As CBC withdraws from China, RSF calls on the regime to end its visa weaponisation policy
Following the closure of the Canadian Broadcasting Corporation’s Beijing (CBC) office this month, Reporters Without Borders (RSF) urges the Chinese regime to put an end to its policy of visa weaponisation against journalists and foreign correspondents.
“CBC being forced to withdraw from China is another great loss for the international audience when, at this time, it is so difficult to access independent information from within the country,” says RSF East Asia Bureau Head Cédric Alviani, who calls on democracies to “urge the regime to allow foreign media to operate in the country without pressure.”
On 2nd November 2022, Canada’s public broadcaster CBC (Canadian Broadcasting Corporation) announced that it would close its Beijing bureau after unsuccessfully waiting for over two years for the regime to approve a work visa for its correspondent Philippe Leblanc. It is not the first time the Chinese authorities’ policy of visa weaponisation has obstructed journalists from reporting: in recent years they have refused dozens of times to deliver or extend visas for journalists reporting on the country (see examples below).
In its 2022 report, the Foreign Correspondents’ Club of China (FCCC) once again denounced an aggravation of the regime’s intimidation and pressure on foreign media. Of 127 FCCC members who responded to the survey, only 4% confirmed that their media were granted a regular resident journalist visa in 2021, while many of them received residence permits of two-to-three months only. The report also pointed out the intensified harassment of foreign correspondents and their sources, which together with visa weaponisation makes it “increasingly hard for journalists remaining in China to operate”.
Over the past decade, Chinese leader Xi Jinping, whose mandate as the party’s General Secretary was extended last month, tightened the regime’s control of Chinese state media while initiating a violent clampdown on independent journalists and increasing intimidation and surveillance of foreign correspondents.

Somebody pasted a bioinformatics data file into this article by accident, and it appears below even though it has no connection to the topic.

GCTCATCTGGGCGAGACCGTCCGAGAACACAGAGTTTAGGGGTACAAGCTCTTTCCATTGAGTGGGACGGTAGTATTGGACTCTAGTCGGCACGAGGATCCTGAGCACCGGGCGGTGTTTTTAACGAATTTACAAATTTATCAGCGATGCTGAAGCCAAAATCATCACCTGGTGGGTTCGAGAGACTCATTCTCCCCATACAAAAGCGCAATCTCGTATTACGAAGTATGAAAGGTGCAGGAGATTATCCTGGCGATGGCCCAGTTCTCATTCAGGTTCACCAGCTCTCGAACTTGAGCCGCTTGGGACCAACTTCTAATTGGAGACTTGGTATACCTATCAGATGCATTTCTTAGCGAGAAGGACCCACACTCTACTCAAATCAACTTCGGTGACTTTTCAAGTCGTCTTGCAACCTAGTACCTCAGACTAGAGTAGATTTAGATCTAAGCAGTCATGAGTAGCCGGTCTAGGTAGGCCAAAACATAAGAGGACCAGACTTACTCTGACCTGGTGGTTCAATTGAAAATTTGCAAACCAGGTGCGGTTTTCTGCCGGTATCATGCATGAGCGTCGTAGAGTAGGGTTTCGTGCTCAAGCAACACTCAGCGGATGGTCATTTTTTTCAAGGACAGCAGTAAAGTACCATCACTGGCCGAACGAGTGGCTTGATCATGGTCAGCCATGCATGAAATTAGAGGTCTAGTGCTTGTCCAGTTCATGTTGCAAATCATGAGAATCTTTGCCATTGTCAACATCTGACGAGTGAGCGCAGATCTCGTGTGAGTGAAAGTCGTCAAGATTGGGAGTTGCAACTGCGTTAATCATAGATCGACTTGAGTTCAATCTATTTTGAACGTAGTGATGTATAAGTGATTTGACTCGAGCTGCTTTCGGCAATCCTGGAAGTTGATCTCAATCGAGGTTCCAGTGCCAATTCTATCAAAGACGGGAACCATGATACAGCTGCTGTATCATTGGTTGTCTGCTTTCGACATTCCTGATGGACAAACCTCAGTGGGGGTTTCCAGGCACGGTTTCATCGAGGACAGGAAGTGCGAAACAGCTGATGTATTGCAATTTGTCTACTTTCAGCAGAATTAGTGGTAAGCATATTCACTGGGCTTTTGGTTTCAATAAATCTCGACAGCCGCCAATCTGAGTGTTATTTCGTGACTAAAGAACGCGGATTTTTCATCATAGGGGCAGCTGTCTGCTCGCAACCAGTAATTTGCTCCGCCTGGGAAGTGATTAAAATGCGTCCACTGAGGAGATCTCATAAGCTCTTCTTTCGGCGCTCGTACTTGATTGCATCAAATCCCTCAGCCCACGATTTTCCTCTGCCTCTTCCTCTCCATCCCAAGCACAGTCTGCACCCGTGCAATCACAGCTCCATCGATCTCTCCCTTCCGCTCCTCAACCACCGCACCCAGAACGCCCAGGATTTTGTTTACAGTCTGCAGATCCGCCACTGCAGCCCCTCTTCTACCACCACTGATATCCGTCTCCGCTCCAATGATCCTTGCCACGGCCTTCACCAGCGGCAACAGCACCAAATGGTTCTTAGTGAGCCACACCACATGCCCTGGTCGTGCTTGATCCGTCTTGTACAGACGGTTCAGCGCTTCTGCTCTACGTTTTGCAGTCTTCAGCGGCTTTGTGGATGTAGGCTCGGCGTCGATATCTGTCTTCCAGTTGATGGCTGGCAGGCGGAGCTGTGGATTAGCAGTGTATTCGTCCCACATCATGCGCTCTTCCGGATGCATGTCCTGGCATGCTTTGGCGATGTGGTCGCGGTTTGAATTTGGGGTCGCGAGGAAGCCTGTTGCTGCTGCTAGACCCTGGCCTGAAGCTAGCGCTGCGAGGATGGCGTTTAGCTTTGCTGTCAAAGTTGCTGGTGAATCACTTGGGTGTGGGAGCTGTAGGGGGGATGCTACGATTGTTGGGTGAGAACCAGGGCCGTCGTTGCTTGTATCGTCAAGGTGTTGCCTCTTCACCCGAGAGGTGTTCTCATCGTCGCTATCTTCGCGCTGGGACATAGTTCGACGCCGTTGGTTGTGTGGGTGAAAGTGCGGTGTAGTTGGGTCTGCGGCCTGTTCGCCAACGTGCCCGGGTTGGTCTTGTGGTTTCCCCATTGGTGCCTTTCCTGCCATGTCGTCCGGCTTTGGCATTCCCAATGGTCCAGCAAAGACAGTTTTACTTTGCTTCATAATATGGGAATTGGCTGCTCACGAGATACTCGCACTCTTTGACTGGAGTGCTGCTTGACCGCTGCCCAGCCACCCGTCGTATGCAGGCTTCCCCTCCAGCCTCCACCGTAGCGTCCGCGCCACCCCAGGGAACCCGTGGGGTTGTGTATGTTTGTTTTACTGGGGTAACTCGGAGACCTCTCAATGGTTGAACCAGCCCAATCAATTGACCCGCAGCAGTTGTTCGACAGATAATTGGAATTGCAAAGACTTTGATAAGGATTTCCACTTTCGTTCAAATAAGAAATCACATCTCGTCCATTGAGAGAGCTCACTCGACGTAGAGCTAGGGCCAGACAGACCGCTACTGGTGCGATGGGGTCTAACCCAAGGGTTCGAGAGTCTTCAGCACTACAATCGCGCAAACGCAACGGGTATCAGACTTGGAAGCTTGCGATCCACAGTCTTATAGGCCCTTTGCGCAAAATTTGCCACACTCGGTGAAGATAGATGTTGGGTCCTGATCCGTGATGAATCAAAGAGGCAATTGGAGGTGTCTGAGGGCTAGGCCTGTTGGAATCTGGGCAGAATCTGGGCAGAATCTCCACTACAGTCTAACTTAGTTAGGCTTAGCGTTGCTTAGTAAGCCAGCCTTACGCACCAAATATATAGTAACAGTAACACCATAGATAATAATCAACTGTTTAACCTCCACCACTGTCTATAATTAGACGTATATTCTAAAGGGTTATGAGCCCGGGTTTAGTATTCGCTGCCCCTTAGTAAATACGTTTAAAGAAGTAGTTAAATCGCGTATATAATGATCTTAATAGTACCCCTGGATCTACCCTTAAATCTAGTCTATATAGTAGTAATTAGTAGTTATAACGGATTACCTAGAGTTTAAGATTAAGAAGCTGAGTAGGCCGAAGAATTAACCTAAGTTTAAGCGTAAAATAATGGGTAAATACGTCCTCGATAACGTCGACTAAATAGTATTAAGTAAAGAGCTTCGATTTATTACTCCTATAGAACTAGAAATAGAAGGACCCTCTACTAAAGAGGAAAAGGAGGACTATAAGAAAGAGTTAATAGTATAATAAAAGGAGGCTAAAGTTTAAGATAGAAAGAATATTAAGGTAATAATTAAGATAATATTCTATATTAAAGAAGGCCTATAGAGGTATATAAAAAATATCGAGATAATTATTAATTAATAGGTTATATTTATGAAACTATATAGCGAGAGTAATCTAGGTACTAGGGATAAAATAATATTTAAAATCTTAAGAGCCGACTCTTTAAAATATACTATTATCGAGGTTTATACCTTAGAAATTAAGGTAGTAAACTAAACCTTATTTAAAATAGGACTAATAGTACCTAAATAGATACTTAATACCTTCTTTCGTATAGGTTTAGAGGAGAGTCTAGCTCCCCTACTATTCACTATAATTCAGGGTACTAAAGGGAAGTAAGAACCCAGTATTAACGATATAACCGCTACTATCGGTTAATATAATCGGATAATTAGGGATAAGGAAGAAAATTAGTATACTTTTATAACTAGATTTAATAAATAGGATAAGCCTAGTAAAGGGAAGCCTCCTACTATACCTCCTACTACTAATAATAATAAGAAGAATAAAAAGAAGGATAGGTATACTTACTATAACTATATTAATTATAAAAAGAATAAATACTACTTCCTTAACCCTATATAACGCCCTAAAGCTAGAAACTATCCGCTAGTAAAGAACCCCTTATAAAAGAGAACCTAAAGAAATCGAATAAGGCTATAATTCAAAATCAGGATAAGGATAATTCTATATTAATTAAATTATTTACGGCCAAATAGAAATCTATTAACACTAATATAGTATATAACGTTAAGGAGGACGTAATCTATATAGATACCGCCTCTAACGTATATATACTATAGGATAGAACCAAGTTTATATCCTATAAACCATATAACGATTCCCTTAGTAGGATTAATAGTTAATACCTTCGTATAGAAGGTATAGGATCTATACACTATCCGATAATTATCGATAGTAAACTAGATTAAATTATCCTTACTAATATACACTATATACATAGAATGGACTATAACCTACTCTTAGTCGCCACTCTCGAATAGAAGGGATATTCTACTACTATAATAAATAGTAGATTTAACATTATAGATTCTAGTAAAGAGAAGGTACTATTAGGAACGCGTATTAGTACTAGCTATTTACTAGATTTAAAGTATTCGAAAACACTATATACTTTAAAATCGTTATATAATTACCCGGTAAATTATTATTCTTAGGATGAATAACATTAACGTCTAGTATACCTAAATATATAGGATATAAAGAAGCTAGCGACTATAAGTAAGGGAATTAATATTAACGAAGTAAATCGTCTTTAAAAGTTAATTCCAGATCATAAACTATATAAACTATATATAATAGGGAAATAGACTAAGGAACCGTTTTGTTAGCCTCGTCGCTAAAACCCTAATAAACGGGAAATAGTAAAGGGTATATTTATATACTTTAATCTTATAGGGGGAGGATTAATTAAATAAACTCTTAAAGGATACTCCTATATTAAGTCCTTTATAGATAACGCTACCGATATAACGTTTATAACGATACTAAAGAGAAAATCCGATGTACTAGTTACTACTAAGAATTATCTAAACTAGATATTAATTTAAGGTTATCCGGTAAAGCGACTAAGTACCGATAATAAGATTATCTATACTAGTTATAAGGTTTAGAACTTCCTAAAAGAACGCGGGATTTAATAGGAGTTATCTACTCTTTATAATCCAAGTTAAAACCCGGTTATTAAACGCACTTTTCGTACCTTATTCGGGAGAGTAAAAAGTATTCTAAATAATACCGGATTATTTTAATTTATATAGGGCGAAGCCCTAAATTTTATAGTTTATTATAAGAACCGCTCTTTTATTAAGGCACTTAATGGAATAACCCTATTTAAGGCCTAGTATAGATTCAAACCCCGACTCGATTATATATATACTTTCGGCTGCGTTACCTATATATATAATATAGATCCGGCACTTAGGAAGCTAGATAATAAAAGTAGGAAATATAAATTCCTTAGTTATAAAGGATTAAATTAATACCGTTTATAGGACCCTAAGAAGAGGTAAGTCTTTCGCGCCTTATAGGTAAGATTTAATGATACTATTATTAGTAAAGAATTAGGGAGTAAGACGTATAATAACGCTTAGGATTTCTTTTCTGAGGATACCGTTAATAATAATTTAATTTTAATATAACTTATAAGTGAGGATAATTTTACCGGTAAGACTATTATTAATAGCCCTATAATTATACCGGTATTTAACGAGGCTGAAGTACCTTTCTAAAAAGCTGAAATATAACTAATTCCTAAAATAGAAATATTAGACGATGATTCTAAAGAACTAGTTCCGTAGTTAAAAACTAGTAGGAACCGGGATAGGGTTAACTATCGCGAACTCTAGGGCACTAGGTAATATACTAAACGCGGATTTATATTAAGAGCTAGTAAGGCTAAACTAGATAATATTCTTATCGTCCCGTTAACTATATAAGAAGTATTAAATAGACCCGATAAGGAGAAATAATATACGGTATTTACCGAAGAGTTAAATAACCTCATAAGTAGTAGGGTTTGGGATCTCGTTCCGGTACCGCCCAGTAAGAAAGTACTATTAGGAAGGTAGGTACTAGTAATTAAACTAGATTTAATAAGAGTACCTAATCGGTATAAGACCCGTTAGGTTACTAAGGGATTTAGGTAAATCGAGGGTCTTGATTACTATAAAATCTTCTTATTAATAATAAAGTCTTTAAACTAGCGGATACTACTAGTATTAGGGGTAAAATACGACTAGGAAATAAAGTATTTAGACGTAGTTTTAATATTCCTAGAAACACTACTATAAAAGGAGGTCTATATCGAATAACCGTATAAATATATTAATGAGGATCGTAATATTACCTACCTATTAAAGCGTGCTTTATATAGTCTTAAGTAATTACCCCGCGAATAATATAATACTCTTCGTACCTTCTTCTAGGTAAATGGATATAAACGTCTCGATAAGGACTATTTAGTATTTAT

China ranks 175th out of 180 in the 2022 RSF World Press Freedom Index.
A decade of visa weaponisation against journalists
- 2022: CBC closed its Beijing bureau after waiting for over two years for the Chinese regime to approve a work visa for its correspondent.
- 2021: BBC correspondent John Sudworth fled the country, following pressure and threats from the authorities, while the regime banned the group from broadcasting in the country. In Hong Kong, The Economist's journalist Sue-Lin Wong was denied a visa without an explanation.
- 2020: At least 18 correspondents were forced to leave China, and several foreign journalists' visa requests were denied without explanation, including correspondents of New York Times, Wall Street Journal, Washington Post. In Hong Kong, New York Times journalist Chris Buckley and Hong Kong Free Press journalist
Aaron Mc Nicholas were denied work visas.
- 2019: US journalist Bethany Allen-Ebrahimian, who wrote articles on China’s influence and applied to work as Agence France-Presse correspondent was denied a working visa, and Wall Street Journal reporter Chun Han Wong visa’s was not reissued.
- 2018: BuzzFeed News China Bureau Chief Megha Rajagopalan who wrote articles about Xinjiang, was denied a visa without explanation. Financial Times Asia journalist Victor Mallet was expelled from Hong Kong after serving as a moderator at a debate that featured a pro-independence activist.
- 2015: Beijing correspondent for French magazine L’Obs
Ursula Gauthier’s visa was not reissued after she refused to apologise for writing an article about Uighur minorities in Xinjiang.
- 2013: Veteran journalist Paul Mooney, who reported on human rights in China, was denied a visa when he applied with Reuters.